"We must explore and give peace a chance on both sides of the border and as and when that does not work we can look whatever options exist. People living on both sides of the border have seen too many years of conflict," Khar noted. "Have seen too many years of strife, have seen too many years of uncertainty."

Analysts like former Pakistani diplomat Maleeha Lodhi say that improved ties between Washington and Islamabad will enable them to narrow differences on how to take the Afghan peace efforts further.

"Pakistan advocates that there should be a reduction of violence to create the space for these talks. America is still insisting that there is no contradiction in their fight and talk approach. Pakistan believes you can’t do both at the same time nor can you expect Pakistan then to carry out contradictory objectives. So I think going forward these are important issues that the two countries will have to resolve and reconcile so that we can get to the common goal and it is a common goal to see peace in Afghanistan and peace on Pakistan’s border,” Lodhi said.

The conference in Istanbul is taking place after the September 20 assassination of Afghanistan’s top peace negotiator, former President Burhanuddin Rabbani, which halted the reconciliation process in the country.  

Afghanistan accused Pakistan's military spy agency of involvement in the attack, an allegation that Pakistan strongly denied.

Pakistani and Afghan leaders on Tuesday held their first talks since the assassination, in a Turkish-mediated meeting aimed at reducing tensions between the two neighbors.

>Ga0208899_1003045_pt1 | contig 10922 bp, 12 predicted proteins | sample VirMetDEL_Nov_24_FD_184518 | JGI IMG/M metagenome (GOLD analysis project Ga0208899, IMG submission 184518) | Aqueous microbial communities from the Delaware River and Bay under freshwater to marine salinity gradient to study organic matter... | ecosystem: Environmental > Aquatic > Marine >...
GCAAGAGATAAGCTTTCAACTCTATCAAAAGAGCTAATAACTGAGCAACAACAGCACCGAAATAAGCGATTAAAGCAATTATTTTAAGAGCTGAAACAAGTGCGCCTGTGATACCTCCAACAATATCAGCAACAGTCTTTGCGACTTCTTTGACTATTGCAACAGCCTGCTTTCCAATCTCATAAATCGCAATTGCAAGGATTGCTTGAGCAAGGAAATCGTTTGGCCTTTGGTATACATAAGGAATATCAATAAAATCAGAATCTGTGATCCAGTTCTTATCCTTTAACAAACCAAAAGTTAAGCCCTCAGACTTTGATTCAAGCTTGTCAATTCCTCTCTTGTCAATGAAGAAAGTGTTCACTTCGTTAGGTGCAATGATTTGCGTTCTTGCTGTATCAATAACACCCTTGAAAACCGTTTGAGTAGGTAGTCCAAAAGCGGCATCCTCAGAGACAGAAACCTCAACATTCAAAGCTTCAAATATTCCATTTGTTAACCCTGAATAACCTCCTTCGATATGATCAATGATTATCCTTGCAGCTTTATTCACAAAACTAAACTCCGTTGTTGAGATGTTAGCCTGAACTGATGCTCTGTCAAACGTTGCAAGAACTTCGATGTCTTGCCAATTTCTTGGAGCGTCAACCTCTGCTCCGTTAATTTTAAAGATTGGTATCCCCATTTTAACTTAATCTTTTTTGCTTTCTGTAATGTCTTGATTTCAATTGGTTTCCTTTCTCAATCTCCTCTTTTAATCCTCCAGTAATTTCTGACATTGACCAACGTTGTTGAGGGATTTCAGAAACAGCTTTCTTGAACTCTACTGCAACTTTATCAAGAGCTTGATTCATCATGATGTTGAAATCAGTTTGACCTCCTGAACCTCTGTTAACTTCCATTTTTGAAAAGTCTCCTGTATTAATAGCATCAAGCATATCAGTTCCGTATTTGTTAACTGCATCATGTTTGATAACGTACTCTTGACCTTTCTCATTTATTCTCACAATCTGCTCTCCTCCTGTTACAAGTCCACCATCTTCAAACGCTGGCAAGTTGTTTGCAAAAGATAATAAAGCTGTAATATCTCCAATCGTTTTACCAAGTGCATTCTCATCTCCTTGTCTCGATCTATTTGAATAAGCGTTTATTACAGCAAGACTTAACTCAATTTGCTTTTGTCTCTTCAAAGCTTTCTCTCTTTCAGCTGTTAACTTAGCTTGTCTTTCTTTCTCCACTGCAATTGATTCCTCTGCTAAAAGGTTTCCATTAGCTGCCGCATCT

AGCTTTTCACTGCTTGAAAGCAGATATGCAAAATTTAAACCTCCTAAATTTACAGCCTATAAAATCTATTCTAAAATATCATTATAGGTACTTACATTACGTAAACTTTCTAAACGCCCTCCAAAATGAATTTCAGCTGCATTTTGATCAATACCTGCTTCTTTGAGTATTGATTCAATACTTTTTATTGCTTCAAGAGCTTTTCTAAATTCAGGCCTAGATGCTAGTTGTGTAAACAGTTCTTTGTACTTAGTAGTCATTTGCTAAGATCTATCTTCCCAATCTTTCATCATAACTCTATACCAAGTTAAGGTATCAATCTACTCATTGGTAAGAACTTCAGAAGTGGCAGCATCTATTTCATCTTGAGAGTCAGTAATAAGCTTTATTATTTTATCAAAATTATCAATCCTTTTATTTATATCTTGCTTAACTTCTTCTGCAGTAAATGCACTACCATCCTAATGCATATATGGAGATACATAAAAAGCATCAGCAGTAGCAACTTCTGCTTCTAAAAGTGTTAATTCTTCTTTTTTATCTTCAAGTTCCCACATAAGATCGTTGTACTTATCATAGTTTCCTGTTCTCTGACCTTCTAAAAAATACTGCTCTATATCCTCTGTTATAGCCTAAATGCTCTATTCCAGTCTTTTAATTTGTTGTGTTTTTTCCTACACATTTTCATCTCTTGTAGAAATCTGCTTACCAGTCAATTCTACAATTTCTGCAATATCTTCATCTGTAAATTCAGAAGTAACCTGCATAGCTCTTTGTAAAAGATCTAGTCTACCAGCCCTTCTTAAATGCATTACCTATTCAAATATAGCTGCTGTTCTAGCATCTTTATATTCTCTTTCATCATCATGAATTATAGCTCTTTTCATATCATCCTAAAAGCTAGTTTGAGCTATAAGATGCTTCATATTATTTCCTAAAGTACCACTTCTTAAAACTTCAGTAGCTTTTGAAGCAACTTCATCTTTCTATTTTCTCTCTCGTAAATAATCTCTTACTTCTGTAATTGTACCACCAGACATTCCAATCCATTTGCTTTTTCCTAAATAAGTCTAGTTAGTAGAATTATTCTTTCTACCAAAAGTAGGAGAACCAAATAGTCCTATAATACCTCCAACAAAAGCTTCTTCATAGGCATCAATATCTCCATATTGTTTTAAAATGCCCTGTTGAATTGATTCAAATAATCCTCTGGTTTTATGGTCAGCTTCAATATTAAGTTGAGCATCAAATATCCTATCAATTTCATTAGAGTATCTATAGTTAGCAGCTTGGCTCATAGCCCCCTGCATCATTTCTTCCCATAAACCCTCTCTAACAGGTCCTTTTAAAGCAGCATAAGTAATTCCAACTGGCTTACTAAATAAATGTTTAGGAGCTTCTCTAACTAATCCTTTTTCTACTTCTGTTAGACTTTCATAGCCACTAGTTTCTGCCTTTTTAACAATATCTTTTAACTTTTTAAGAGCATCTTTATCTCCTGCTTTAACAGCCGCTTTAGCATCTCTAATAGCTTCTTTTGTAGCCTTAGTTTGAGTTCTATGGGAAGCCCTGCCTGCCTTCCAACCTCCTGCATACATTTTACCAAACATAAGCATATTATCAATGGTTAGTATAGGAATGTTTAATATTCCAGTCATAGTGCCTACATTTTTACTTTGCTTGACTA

You May Like

Kurdish President: More Needed to Defeat Islamic State

In interview with VOA's Persian Service, Massoud Barzani says peshmerga forces have not received weapons, logistical support needed to successfully fight IS in northern Iraq More

Sierra Leone's Stray Dog Population Doubles During Ebola Crisis

Many dog owners fear their pets could infect them with the virus and have abandoned them, leading to the increase and sparking fears of rabies More

Video New Brain Mapping Techniques Could Ease Chronic Pain

New methods for mapping pain in the brain not only validate sufferers of chronic pain but might someday also lead to better treatment More

This forum has been closed.
Comments
     
There are no comments in this forum. Be first and add one

Featured Videos

Your JavaScript is turned off or you have an old version of Adobe's Flash Player. Get the latest Flash player.
New Brain Mapping Techniques Could Ease Chronic Paini
X
Shelley Schlender
April 20, 2015 7:03 PM
Pain has a purpose - it can stop you from touching a flame or from walking on a broken leg. As an injury heals, the pain goes away. Usually. But worldwide, one out of every five people suffers from pain that lasts for months and years, leading to lost jobs, depression, and rising despair when medical interventions fail or health experts hint that a pain sufferer is making it up. From Boulder, Colorado, Shelley Schlender reports that new methods for mapping pain in the brain are providing validation for chronic pain and might someday guide better treatment.